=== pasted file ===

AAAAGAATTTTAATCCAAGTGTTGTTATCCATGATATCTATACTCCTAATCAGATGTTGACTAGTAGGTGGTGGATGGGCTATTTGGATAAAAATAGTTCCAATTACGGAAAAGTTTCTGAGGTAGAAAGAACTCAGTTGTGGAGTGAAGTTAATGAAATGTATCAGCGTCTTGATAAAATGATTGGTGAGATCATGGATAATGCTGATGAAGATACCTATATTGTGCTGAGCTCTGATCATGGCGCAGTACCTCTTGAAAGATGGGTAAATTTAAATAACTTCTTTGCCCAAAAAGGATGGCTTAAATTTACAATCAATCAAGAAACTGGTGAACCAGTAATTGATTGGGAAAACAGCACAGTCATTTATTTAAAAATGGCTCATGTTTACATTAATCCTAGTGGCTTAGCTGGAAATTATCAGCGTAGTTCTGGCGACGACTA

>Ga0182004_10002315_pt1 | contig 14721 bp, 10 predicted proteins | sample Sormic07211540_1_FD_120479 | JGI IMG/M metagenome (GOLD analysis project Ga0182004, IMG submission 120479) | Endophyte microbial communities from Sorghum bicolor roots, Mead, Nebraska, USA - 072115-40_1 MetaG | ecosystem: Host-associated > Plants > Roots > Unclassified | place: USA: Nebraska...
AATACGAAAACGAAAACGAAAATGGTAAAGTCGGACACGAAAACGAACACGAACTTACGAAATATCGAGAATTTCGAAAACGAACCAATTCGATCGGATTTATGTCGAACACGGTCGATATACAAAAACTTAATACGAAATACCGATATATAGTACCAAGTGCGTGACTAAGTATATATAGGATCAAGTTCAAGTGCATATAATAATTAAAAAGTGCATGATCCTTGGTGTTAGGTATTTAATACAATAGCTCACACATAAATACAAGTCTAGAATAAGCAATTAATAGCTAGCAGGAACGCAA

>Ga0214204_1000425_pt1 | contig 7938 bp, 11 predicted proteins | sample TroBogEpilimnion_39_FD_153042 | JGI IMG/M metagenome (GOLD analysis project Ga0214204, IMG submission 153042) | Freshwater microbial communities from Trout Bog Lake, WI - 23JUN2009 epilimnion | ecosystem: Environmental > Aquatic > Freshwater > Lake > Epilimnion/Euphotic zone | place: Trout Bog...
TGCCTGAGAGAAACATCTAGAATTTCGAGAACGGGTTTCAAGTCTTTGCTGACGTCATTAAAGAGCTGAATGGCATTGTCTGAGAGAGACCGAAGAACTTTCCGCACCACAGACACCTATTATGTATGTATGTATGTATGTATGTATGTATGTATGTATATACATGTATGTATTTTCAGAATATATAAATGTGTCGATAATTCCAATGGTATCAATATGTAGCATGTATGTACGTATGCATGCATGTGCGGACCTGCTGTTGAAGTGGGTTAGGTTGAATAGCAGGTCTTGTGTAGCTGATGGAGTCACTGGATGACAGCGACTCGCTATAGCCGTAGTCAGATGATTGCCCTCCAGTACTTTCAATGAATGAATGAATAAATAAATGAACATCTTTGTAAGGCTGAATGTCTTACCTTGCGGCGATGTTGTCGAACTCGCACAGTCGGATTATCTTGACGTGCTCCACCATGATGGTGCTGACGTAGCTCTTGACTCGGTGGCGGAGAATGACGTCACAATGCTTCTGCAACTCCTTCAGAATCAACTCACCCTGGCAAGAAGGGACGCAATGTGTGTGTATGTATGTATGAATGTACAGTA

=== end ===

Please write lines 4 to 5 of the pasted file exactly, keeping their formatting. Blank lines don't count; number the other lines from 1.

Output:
>Ga0214204_1000425_pt1 | contig 7938 bp, 11 predicted proteins | sample TroBogEpilimnion_39_FD_153042 | JGI IMG/M metagenome (GOLD analysis project Ga0214204, IMG submission 153042) | Freshwater microbial communities from Trout Bog Lake, WI - 23JUN2009 epilimnion | ecosystem: Environmental > Aquatic > Freshwater > Lake > Epilimnion/Euphotic zone | place: Trout Bog...
TGCCTGAGAGAAACATCTAGAATTTCGAGAACGGGTTTCAAGTCTTTGCTGACGTCATTAAAGAGCTGAATGGCATTGTCTGAGAGAGACCGAAGAACTTTCCGCACCACAGACACCTATTATGTATGTATGTATGTATGTATGTATGTATGTATGTATATACATGTATGTATTTTCAGAATATATAAATGTGTCGATAATTCCAATGGTATCAATATGTAGCATGTATGTACGTATGCATGCATGTGCGGACCTGCTGTTGAAGTGGGTTAGGTTGAATAGCAGGTCTTGTGTAGCTGATGGAGTCACTGGATGACAGCGACTCGCTATAGCCGTAGTCAGATGATTGCCCTCCAGTACTTTCAATGAATGAATGAATAAATAAATGAACATCTTTGTAAGGCTGAATGTCTTACCTTGCGGCGATGTTGTCGAACTCGCACAGTCGGATTATCTTGACGTGCTCCACCATGATGGTGCTGACGTAGCTCTTGACTCGGTGGCGGAGAATGACGTCACAATGCTTCTGCAACTCCTTCAGAATCAACTCACCCTGGCAAGAAGGGACGCAATGTGTGTGTATGTATGTATGAATGTACAGTA